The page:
I can see that I have started something, which as well as whatever it is that distracts me in the first place, will now compel me to also photograph it for this spot. I feel it may become a regular feature of this blog.

I can also see that I shall have to keep my windows nice and clean….

The Week That Was…

20 Apr

Last Friday two of my neighbours set off for their summer cruise, earlier than usual so as to avoid the Olympic nonsense, vaguely headed for the Llangollen – or Llangollywog in Johnspeak.  I watch them chug away,  all smiley faces and waves;

two narrowboats travelling in tandem towards places as yet unseen and adventures unknown.

I am a little envious and question my decision to not cruise, as such, this year. My plan being to stay put, earn some money and give Hobo some attention – that much needed paint job being top of the list. It’s the right thing to do but still I feel unsettled. Or, more acurately, settled.

John, via e mail, reassures me this is the way to go and speaks of the fun we can still have, exploring more of the upper Lee, playing with anchors as we try out wild mooring techniques. Well done John, I am once again convinced I know what I am doing and  look forward to spending some time here just messing about on the river. What could be better?

Saturday turns out to be my really good news day. John is booked on a flight that gets him into Heathrow at stupid o’clock on the morning of April 30th.  My birthday. Hallelujah and Happy Birthday to me!

I ran out of gas on Monday, not like me at all, probably due to the 12kg cylinder (smaller than usual) only lasting just over two weeks. I am used to getting around six weeks worth of hot water and cooking from my normal 13.5kg – still not making sense. Anyhow, off I trot to fetch more so I can at least have a cup of tea. A 12kg costs £29.50 and a 19kg £31.50 – how does that work? Scandalous. I can’t woman-handle the bigger size so cough up the £29.50 but order a 19 for delivery – I hate not having a spare. I’ve been spoiled up until now, having access to gas  at cost price from John’s farm. The real world is painful.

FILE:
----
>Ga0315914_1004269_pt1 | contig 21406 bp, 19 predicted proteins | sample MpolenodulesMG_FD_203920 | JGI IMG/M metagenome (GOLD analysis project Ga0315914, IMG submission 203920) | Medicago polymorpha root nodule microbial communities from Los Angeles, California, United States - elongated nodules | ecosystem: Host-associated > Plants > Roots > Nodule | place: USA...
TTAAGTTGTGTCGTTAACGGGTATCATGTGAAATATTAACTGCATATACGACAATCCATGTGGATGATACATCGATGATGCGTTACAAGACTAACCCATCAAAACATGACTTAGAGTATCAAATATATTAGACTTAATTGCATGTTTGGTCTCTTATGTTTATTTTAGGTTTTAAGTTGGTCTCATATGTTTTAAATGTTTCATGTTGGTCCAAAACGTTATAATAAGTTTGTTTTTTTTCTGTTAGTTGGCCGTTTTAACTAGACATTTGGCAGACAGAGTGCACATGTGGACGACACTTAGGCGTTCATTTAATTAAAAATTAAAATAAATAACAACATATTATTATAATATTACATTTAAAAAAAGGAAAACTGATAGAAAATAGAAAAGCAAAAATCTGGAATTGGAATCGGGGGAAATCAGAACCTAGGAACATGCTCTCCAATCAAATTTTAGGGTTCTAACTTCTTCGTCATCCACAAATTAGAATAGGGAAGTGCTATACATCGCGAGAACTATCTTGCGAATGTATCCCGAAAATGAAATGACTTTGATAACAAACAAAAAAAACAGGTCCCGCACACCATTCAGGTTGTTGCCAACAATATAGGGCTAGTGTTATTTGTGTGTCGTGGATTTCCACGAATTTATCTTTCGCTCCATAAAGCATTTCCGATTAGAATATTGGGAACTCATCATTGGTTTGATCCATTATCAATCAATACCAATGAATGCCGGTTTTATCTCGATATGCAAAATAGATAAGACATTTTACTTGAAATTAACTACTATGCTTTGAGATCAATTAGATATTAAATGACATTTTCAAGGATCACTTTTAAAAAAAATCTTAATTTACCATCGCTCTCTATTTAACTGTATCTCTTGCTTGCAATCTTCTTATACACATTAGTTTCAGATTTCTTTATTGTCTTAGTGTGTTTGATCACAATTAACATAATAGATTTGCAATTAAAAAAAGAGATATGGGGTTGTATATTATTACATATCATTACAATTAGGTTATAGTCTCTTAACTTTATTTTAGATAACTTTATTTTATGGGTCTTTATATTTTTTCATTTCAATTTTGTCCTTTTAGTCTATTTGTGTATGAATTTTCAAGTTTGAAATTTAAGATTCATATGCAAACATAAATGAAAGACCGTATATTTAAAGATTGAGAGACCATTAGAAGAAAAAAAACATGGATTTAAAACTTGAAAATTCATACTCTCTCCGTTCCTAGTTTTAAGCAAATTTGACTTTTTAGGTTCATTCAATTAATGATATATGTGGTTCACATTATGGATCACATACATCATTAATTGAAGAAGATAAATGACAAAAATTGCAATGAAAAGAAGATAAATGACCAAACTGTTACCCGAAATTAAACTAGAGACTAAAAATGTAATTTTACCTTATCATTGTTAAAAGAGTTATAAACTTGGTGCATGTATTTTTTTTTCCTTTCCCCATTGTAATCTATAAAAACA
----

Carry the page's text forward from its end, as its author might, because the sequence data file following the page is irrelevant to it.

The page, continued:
The rest of the week sees me beavering away and my current assignment is almost complete. I’ve established a routine that works for me and I hope to continue to be productive and less likely to succumb to the many distractions that go with life on the water: jumping up to watch and wave as boats go by, staring out the window at birds/sky/rain/planes/trains/sunset/towpath traffic/canoeists/wind in the trees and all sorts of other interesting stuff that conspires to take my mind off the job.

There are unavoidable diversions though. Feeding the fire (and me), dealing with essential chores, invariably involving people interaction – no-one walks by without engaging in conversation here. But that’s nice. And there’s the shopping, not my favourite thing but has to be done. And Thursday was the day.

I’m usually on a mission to get this over with and managed to get there, done and back inside an hour. Pretty good. I had a phone call on the way back – my gas delivery had arrived and where was I? Two minutes away to be precise. Of course it is chucking it down as I lead the way through dog dirt alley to the boat and a dip in the field en route has turned into a pond. This causes my delivery man and his sack barrow some concern so I wade in, ankle deep, to show it’s OK really.